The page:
Jump To Section
What Is a Plié?
Plié (pronounced plee-ay) is a French term meaning "creased" or "folded." It is one of the most recognizable and fundamental ballet positions. The plié is defined as bending the knees in either a grand-plié (full bending of the knees) or a demi-plié (half bending of the knees), with the legs turned out from the hips and the knees open and over the toes. A plié can be done in any one of the five ballet positions.
How to Do a Demi-Plié
A good plié is dependent on the strength of your thigh muscles, glutes, and core. Below are tips on how to perfect a demi-plié. These tips apply to both female and male ballet dancers.
- Turn your feet outward. The positions of the feet make a big difference in the proper alignment of your body—they should be turned outward in a straight line. If you are just beginning, you can practice your demi-plié in either first position or second position.
- Engage your core and hips to make them strong. Straighten your knees and lock in your shoulders and keep them open. Keep your hamstrings, inner thighs, and lower-back activated as well.
- Bend your knees halfway. Push down through your heels without lifting them from the floor for the demi-pliés. Don’t put the weight on the balls of your feet.
- Fully straighten your legs. Lift after each demi-plié, straightening your legs without lifting them from the floor as you move upward.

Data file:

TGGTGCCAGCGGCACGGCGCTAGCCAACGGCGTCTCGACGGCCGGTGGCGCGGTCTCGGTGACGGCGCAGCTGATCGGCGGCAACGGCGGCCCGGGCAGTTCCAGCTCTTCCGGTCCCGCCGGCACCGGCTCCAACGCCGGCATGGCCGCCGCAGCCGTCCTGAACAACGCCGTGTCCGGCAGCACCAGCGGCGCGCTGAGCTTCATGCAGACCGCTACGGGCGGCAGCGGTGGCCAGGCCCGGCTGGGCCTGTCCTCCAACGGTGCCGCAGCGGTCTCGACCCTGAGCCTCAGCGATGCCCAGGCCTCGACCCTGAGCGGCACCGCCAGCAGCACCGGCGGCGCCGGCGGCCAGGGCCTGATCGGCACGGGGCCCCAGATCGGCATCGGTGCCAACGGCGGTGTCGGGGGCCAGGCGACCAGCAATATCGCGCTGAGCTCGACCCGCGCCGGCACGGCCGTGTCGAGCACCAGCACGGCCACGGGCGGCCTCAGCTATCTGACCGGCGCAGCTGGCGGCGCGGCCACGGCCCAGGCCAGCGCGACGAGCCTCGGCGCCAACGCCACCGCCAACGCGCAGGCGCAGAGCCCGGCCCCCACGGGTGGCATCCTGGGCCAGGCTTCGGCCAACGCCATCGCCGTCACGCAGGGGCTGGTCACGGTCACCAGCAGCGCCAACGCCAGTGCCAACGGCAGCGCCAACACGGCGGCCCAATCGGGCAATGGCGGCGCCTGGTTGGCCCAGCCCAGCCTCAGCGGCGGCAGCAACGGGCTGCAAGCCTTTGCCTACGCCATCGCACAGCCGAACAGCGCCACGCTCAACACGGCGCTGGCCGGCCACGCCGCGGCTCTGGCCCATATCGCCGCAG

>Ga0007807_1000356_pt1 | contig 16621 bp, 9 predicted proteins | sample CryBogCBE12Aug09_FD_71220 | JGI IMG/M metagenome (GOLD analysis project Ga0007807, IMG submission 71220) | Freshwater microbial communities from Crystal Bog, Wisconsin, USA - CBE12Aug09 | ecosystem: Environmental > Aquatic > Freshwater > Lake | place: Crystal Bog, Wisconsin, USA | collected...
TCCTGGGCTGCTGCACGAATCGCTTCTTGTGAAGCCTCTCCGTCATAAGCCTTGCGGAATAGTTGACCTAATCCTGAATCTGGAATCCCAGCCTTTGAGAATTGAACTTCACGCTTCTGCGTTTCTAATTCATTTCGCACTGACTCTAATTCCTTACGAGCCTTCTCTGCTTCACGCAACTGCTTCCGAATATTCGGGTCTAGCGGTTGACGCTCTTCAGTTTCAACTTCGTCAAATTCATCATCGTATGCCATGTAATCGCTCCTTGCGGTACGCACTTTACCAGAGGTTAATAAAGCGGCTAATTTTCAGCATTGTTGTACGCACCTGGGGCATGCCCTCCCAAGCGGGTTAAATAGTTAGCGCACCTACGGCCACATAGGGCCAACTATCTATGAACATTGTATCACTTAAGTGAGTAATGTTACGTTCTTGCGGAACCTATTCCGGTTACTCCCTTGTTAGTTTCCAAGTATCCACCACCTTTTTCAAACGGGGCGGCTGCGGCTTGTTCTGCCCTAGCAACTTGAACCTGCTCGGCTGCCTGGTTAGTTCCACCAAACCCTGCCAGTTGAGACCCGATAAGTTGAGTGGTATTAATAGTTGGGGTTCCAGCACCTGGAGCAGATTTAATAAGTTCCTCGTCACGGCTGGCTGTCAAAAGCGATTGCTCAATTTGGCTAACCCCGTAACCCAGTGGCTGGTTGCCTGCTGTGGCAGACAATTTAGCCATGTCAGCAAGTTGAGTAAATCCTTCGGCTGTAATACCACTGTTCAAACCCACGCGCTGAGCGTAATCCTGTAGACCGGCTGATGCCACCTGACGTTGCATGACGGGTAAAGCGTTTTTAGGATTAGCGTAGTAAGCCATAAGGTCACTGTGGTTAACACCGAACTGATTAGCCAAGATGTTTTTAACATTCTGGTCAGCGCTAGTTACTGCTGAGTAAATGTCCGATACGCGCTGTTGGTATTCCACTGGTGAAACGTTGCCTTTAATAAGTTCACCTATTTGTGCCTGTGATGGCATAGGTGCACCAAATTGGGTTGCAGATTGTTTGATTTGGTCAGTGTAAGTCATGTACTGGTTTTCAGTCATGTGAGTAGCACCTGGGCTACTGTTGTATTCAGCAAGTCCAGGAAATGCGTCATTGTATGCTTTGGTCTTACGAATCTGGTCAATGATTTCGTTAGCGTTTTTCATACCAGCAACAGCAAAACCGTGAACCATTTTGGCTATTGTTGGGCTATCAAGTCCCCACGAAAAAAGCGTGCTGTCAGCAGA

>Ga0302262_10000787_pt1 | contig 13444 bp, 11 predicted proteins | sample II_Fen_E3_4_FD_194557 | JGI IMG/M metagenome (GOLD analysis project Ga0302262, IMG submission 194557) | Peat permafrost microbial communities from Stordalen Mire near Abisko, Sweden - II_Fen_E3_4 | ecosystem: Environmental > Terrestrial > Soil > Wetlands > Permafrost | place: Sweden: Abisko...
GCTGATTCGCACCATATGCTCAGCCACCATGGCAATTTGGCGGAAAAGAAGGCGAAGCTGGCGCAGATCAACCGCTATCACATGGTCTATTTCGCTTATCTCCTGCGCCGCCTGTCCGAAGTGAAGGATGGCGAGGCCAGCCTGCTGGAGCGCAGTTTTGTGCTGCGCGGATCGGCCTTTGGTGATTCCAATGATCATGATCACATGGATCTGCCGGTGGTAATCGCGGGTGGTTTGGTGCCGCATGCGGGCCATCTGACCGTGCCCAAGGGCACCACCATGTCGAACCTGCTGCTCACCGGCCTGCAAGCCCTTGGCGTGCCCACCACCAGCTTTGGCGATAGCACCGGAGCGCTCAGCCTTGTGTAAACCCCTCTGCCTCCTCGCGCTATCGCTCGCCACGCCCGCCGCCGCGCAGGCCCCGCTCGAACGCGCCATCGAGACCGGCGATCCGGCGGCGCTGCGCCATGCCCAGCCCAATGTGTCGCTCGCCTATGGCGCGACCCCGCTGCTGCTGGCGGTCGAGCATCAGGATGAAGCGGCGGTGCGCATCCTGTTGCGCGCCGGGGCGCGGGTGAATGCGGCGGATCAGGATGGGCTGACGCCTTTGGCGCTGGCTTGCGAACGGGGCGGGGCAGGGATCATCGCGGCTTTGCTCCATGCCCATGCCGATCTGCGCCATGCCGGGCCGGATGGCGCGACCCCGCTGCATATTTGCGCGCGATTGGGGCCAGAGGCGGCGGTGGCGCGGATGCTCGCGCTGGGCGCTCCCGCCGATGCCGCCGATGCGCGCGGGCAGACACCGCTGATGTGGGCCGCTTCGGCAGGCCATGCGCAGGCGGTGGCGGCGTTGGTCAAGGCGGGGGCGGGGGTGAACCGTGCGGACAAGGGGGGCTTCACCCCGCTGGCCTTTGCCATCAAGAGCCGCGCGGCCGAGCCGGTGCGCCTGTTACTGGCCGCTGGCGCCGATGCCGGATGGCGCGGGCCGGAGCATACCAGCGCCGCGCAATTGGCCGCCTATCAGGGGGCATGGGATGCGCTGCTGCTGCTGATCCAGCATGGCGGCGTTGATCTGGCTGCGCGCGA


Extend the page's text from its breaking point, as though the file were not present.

How to Do a Grand-Plié
A grand-plié and demi-plié require the same basic foundation. The only difference is that in a grand-plié, the dancer is fully bending their knees.
- Turn your feet outward. Turn out the feet to a straight line. If you are in first position, your heels should be touching. If you are in second position, the feet are separated by a distance of one foot.
- Engage your core and stand up straight. Straighten your knees and lock in your shoulders and keep them open.
- Bend your knees fully. Push down through the ball of your foot, keeping your inner-thighs engaged. If you are in first positon, allow your heels to come off the ground. Keep your heels on the ground in you are in second position.
- Straighten your legs. Lift after each grand-plié, straightening your legs without lifting them from the floor as you move upward.
4 Tips for New Dancers Performing a Plié
If you're new to ballet or it’s been a while since you've performed, these tips below are best practice for ballet dancing.
- Always warm-up. It's essential to stretch your body before diving into any advanced poses. Do some basic poses at the barre to start, like tendus and arabesques, to get your blood flowing.
- Invest in good footwear. Good footwear doesn't necessarily mean expensive. It means finding a ballet shoe that fits your foot best. You'll want something with grips at the balls of the feet. Full sole or split-sole ballet shoes are both commonly used. Do not use socks or bare feet.
- Stay hydrated. Dancing is a sport and you're likely to sweat a lot, even if you're just doing barre poses. Hydrate well before you start, and keep a water bottle by your side.
- Listen to your body. It takes time and practice before executing proper ballet technique and choreography. Don't push your body to do any pose it's uncomfortable with.
Practice ballet with Misty Copeland, the principal dancer with the American Ballet Theatre. Get the MasterClass Annual Membership and learn how to put individual barre techniques together to create powerful performances and introduce artistry to your choreography.